By DOUGLAS JEHL
WASHINGTON, July 26 - A 16-month review by the United States has found no basis to charge members of an Iranian opposition group in Iraq with violations of American law, though the group is listed as a terrorist organization by the United States government, according to senior American officials.
The case of the group, the People's Mujahedeen of Iran, or Mujahedeen Khalq, whose camp was bombed by the United States military in April 2003, has been watched closely as an important test of the Bush administration's policy toward terrorism and toward Iran.
About 3,800 members of the group are being held in de facto American custody in Camp Ashraf, about 60 miles northeast of Baghdad. The group remains on the United States terrorist list, though it is not known to have directed any terrorist acts toward the United States for 25 years. But it does stage attacks against Iran, which has demanded that the Iraqi government either prosecute its members or deport them to Iran.
But senior American officials said extensive interviews by officials of the State Department and the Federal Bureau of Investigation had not come up with any basis to bring charges against any members of the group. In a July 21 memorandum, Maj. Gen. Geoffrey D. Miller, the deputy commanding general in Iraq, said its members had been designated "protected persons" by the United States military, providing them new rights.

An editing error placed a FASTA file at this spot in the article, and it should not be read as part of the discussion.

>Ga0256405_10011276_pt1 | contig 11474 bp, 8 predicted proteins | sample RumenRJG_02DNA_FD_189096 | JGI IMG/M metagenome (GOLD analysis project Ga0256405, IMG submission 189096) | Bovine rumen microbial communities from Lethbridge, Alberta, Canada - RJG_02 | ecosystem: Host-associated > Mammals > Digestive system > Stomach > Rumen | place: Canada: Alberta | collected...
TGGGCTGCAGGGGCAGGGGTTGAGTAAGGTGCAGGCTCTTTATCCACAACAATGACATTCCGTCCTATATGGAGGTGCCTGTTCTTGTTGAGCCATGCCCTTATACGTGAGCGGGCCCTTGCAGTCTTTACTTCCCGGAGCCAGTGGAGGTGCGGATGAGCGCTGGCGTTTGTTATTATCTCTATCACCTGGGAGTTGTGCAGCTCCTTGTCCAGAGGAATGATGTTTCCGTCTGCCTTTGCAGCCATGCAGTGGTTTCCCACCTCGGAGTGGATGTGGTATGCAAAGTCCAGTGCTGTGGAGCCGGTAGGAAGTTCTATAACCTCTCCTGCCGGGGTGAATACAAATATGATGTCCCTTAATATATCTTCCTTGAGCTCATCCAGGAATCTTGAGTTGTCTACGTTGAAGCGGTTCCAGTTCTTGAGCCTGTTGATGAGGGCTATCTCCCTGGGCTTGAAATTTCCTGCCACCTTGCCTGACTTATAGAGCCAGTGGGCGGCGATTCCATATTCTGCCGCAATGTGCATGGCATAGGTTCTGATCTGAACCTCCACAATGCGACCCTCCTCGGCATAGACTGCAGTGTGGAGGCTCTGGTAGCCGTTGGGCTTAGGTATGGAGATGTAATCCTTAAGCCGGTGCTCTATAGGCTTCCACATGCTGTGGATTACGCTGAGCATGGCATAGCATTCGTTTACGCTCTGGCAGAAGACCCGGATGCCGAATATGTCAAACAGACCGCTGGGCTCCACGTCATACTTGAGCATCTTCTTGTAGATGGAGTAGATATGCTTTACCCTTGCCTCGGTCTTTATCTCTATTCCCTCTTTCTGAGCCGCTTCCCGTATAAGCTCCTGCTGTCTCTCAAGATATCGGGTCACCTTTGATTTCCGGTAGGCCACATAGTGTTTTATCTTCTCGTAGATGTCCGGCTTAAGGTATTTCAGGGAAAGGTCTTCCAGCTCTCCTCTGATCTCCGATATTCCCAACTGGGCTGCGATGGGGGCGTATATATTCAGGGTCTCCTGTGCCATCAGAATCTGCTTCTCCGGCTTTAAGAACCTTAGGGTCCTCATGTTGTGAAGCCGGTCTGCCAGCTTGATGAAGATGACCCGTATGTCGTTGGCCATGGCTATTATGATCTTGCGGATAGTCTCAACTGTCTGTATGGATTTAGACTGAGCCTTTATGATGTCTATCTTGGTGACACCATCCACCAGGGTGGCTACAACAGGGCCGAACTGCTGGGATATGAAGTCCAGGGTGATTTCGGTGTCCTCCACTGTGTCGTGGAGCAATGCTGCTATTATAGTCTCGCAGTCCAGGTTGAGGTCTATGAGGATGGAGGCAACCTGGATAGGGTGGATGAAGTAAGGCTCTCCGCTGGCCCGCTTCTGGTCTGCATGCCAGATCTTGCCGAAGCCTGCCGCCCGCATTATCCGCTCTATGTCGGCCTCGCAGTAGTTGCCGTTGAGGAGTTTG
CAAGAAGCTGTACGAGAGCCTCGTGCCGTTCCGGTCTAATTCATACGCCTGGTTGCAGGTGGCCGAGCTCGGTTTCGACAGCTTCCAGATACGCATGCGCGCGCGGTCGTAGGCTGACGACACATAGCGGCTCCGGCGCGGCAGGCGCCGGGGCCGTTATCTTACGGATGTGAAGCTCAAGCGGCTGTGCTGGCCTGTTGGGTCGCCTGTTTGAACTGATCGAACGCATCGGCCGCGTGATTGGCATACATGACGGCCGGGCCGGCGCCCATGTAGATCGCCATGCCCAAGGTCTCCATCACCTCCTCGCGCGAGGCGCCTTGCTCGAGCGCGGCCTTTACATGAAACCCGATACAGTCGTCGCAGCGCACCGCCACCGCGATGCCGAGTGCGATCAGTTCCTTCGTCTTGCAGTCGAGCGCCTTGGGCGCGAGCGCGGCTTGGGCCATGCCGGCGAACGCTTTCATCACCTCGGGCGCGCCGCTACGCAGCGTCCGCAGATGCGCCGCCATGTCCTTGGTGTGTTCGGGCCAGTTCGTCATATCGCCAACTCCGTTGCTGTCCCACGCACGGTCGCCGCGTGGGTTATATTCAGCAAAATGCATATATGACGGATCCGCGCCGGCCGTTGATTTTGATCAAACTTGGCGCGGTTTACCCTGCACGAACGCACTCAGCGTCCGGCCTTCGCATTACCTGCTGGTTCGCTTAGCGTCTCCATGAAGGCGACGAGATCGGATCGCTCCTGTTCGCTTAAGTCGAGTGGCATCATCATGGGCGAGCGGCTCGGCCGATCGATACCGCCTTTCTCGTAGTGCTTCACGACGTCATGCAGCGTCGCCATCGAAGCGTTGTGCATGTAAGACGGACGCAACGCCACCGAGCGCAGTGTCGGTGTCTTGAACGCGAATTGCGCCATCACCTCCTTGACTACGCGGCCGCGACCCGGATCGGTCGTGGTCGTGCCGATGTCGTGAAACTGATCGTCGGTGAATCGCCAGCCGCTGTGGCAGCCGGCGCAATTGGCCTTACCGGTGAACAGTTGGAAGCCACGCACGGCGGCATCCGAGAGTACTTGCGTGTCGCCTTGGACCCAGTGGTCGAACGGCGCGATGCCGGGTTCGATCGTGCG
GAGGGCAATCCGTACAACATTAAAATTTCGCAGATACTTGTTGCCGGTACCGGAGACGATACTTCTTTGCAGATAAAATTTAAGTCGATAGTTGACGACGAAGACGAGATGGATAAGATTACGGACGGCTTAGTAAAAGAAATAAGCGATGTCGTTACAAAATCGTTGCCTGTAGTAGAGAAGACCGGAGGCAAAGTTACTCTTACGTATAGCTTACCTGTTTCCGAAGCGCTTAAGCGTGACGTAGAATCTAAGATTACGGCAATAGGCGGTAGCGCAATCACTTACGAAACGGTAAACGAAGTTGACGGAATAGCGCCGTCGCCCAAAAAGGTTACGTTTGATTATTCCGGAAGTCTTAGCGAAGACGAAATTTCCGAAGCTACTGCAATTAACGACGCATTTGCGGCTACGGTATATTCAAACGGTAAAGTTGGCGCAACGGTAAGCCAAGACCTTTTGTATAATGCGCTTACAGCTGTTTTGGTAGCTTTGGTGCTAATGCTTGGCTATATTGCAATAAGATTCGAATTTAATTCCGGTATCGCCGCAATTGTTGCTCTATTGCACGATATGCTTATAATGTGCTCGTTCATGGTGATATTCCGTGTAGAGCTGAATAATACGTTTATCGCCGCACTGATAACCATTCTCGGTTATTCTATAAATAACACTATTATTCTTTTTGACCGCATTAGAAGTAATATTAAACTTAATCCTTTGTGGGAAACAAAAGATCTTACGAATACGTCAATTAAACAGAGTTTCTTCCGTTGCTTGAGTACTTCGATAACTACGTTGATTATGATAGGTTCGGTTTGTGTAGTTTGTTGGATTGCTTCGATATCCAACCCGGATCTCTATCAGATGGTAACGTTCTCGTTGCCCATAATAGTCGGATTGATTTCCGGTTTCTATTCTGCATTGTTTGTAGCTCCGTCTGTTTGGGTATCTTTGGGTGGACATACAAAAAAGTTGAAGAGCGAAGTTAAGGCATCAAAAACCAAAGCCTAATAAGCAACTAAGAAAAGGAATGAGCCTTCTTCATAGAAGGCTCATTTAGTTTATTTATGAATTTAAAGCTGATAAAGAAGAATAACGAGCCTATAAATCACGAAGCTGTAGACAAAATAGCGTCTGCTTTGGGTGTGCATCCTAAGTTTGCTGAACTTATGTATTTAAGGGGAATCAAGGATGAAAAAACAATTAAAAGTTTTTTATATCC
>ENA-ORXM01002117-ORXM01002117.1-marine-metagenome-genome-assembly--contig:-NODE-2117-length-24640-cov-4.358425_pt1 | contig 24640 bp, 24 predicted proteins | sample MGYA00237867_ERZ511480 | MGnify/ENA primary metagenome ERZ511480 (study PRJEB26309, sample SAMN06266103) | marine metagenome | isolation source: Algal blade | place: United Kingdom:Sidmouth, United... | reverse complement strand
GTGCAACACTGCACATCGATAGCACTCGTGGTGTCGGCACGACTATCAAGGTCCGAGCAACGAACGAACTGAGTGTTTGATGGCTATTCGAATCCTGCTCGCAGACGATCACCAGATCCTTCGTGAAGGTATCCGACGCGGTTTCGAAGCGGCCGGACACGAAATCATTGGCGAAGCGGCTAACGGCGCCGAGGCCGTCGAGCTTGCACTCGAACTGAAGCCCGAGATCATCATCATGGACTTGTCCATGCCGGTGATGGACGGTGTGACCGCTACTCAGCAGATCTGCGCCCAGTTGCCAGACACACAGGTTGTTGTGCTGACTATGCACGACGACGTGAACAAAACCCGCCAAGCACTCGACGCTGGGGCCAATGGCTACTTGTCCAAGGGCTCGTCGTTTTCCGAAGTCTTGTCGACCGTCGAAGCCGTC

The American approach appears to reflect the limits of the government's counterterrorism policy. In the case of the People's Mujahedeen, the United States does not appear to have evidence to charge individual members of the group with acts of terrorism, but it also appears unwilling to surrender its members to their enemy, Iran.
Under the Fourth Geneva Convention, which governs treatment of civilians in wartime, "protected persons" are those who fall under the control of an occupying power or a country involved in the conflict. Among the most significant rights they are granted are protection against collective punishment and against expulsion.
The formal American determination came after members of the group signed an agreement rejecting violence and terrorism, General Miller said in his July 21 letter, addressed to the "people of Ashraf." That agreement "sends a strong signal and is a powerful first step on the road to your final individual disposition," the general's letter said, according to a copy that was made available to The New York Times.
The State Department said Monday that the determination of the status of the group in Iraq did not affect its designation as a terrorist organization. The 3,800 members at Camp Ashraf are still being vetted to determine whether any took part in terrorist activities, said Adam Ereli, the department's deputy spokesman.
But in the memorandum, General Miller struck a warm tone, saying he was "writing to congratulate each individual living in Camp Ashraf" on their status. Senior American officials said it that was still possible that some members of the group might be charged with crimes in European countries, but that they did not expect any of them to be charged in American courts.
"A member of a terrorist organization is not necessarily a terrorist," a senior American official said. "To take action against somebody, you have to demonstrate that they have done something."